On reading the news about Anita Ekberg’s demise yesterday at age 83, I naturally revisited some of her work, in particular the iconic Fontana di Trevi (Trevi Fountain) scene in Federico Fellini’s ‘La Dolce Vita’ (1960). The allure of a stunningly beautiful woman, or for that matter any woman at all, frolicking under a waterfall is so universal because it is so primal. I was instantly reminded of a similar scene by the Indian master auteur* Sanjay Khan’s ‘Abdullah’ (1980) from a particularly peppy song’ ‘Bheega badan jalne laga’ composed by Rahul Dev Burman (‘My wet body is on fire’) featuring Zeenat Aman.
In terms of their sheer physical beauty Ekberg and Aman are favorably comparable except that the former looks a little less attainable because of her Nordic aloofness. In reality, she was not so unattainable as evident from her romance with Frank Sinatra, Gary Cooper, Tyrone Power, Rod Taylor, Yul Brynner and Errol Flynn, as reported by The New York Times.
Other than a few fleeting moments of sameness between Fellini’s Trevi scene and Khan’s desert oasis scene, there is, of course, nothing in common between ‘La Dolce Vita’ and ‘Abdullah’. Nevertheless, I was tickled while comparing the character of Marcello Mastroianni being beseeched seductively by Ekberg and the brazen and creepy voyeurism led by Danny Denzongpa’s character focused on Aman’s obvious oomph.
Incidentally, Matroianni plays a journalist in the movie which made me wonder why I have never caught such breaks in my career. The nearest thing to a life form under a waterfall that I have encountered in my career was a buffalo lazing under a murky waterfall during one of my travels in India in the 1980s. The buffalo was chewing the cud with its mouth frothing. It was not a sight that could turn you on. I suppose you get the picture.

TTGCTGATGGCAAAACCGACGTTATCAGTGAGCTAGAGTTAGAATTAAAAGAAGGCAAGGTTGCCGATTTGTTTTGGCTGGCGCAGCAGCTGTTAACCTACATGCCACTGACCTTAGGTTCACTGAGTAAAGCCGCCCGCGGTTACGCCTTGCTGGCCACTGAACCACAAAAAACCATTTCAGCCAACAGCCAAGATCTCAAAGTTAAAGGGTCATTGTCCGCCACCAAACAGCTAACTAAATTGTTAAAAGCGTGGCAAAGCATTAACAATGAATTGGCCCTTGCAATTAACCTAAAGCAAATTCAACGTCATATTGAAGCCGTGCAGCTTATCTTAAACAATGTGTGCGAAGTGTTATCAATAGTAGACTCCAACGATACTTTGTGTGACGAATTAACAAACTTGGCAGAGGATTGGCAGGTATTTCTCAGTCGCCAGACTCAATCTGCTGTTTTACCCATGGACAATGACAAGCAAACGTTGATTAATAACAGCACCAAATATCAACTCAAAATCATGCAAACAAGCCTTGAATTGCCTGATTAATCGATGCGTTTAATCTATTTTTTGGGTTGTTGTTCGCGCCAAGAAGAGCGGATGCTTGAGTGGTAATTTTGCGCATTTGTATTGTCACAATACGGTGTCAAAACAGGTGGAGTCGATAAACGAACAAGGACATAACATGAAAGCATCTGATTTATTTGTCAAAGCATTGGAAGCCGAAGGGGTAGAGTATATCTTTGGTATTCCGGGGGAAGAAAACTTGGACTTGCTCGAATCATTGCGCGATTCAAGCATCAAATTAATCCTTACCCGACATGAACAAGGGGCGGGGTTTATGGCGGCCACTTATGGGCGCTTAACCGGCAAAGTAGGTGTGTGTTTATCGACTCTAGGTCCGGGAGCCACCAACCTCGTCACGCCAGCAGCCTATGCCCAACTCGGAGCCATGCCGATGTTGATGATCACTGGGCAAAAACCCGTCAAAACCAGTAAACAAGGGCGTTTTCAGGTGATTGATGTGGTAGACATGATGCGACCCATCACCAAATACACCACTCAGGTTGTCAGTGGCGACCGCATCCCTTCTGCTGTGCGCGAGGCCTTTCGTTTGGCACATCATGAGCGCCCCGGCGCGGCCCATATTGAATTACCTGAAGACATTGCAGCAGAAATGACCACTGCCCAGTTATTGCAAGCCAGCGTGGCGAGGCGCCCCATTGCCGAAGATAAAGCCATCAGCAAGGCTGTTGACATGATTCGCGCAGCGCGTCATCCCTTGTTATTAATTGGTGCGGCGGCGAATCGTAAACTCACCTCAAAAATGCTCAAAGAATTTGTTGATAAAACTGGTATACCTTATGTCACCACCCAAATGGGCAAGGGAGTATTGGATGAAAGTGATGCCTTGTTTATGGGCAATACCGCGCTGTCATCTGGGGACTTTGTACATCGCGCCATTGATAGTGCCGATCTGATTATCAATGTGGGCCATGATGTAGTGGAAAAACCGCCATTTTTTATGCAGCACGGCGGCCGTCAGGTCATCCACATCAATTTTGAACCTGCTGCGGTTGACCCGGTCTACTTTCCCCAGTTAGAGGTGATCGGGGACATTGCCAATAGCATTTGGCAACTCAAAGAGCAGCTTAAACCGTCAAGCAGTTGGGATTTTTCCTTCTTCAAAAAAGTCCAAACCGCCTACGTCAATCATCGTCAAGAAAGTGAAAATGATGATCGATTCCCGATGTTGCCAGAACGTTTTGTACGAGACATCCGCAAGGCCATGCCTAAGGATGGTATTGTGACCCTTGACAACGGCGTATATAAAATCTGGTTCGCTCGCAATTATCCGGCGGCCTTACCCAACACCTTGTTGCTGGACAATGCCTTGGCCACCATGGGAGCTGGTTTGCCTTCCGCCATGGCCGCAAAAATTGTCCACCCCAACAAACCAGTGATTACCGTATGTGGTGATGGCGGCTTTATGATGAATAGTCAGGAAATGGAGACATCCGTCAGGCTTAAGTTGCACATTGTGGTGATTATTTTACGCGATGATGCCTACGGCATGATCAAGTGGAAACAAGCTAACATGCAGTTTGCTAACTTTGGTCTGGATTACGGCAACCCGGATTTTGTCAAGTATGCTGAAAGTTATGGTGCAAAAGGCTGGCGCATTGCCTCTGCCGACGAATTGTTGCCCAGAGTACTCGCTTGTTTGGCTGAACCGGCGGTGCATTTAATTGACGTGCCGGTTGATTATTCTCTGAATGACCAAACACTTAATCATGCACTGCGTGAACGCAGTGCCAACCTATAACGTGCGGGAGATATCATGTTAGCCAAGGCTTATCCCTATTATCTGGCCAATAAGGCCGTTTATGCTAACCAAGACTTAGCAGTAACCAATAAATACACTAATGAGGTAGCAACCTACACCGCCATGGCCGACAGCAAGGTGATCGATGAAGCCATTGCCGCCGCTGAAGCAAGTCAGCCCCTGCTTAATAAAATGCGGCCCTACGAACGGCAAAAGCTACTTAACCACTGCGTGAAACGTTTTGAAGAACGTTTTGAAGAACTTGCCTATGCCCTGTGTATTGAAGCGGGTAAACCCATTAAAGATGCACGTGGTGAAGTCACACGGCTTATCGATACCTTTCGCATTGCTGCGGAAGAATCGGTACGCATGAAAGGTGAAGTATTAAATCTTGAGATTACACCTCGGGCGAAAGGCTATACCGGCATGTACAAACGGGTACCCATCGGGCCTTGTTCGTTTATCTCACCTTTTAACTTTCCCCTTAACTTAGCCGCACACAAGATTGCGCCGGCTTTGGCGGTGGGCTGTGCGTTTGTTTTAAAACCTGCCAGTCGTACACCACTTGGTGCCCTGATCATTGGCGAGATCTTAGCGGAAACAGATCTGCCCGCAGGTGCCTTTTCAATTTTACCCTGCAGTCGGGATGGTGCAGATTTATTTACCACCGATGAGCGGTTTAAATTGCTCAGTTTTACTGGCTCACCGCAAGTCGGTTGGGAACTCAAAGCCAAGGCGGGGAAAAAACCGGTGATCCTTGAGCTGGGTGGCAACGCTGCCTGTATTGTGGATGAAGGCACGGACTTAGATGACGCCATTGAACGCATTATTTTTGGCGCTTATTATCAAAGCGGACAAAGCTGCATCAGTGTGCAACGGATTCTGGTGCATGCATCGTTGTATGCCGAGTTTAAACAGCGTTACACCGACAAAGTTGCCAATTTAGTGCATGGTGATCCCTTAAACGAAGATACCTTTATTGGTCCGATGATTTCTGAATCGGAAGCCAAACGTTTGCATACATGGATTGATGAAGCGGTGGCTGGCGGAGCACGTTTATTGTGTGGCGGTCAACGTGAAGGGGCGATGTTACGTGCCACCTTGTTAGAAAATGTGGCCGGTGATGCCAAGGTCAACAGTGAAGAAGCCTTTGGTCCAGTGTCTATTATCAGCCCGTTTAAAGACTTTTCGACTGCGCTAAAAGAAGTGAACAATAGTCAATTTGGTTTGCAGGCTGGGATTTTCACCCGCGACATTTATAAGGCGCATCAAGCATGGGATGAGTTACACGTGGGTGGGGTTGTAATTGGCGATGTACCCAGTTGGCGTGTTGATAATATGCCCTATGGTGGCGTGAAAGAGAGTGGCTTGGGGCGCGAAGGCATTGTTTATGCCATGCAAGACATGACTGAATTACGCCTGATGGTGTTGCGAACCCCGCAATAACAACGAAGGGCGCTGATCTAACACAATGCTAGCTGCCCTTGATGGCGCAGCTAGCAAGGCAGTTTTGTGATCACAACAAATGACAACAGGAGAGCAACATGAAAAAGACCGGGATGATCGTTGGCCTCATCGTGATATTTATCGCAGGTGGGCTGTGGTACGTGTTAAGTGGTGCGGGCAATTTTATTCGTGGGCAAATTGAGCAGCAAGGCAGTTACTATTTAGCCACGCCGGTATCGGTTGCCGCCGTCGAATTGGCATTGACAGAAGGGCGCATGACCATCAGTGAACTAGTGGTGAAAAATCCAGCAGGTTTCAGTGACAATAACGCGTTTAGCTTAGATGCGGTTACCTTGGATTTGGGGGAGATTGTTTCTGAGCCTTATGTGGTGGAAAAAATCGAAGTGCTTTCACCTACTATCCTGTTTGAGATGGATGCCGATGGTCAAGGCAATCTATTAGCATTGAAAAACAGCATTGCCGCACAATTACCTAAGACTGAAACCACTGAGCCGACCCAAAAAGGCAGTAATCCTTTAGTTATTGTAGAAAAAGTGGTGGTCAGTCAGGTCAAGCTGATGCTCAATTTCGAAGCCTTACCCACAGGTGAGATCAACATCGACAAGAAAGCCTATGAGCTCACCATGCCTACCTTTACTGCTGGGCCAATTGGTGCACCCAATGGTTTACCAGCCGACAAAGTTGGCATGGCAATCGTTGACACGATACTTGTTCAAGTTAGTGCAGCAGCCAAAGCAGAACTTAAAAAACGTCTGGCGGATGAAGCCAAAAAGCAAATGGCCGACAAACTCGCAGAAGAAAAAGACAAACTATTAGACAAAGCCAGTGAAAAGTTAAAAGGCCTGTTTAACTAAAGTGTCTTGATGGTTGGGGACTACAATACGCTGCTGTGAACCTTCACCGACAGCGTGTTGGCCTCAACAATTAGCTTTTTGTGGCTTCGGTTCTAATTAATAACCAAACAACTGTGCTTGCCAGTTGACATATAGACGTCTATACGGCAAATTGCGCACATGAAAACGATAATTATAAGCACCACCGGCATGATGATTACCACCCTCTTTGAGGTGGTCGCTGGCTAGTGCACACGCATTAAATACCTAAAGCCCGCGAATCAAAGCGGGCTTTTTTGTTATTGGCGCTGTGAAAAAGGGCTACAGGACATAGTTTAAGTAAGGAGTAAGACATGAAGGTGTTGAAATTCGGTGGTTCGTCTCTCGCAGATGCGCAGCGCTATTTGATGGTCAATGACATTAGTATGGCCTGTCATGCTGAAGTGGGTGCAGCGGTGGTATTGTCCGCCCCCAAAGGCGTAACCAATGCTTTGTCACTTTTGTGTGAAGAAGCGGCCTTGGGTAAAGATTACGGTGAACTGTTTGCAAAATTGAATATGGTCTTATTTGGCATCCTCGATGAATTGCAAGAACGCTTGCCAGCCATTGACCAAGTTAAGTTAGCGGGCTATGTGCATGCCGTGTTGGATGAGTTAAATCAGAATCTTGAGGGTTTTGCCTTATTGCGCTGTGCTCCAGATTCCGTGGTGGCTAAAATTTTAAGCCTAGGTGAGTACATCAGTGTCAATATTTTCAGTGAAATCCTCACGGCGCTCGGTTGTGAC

It is not my case that Khan copied the Trevi scene in ‘Abdullah’ but it is also not my case that he did not. The point is I have no idea. However, it is a good thing that he stretched out the wet frolic over an entire song where Zeenat Aman is letting us know that she is expecting. Also, in case it was lost on us that voyeurism under the circumstances was inevitable, Khan had Danny’s character along with his band of unwashed bandits act it out with as little finesse as possible.
In contrast, the Trevi scene was a bit too short. As it transpired much later, it was shot in Rome in February when the fountain water was very cold and Ekberg had to be lifted out of the pool because her legs had gone numb. I read that Mastroianni kept warm by downing a few pegs of vodka.
I recognize that this is not much of a tribute to Ekberg but I did not intend to make it one. This post was only about the two scenes two decades and some 5000 miles apart by two directors who were also as far apart. I speculated in my mind how Fellini might have handled ‘Abdullah’ and Khan ‘La Dolce Vita’ and immediately banished the thought.
Purely on a tangent, ‘La Dolce Vita’ is not the same as ‘Dolce and Gabbana’.
* If my sarcasm is lost on you, there is nothing I can do.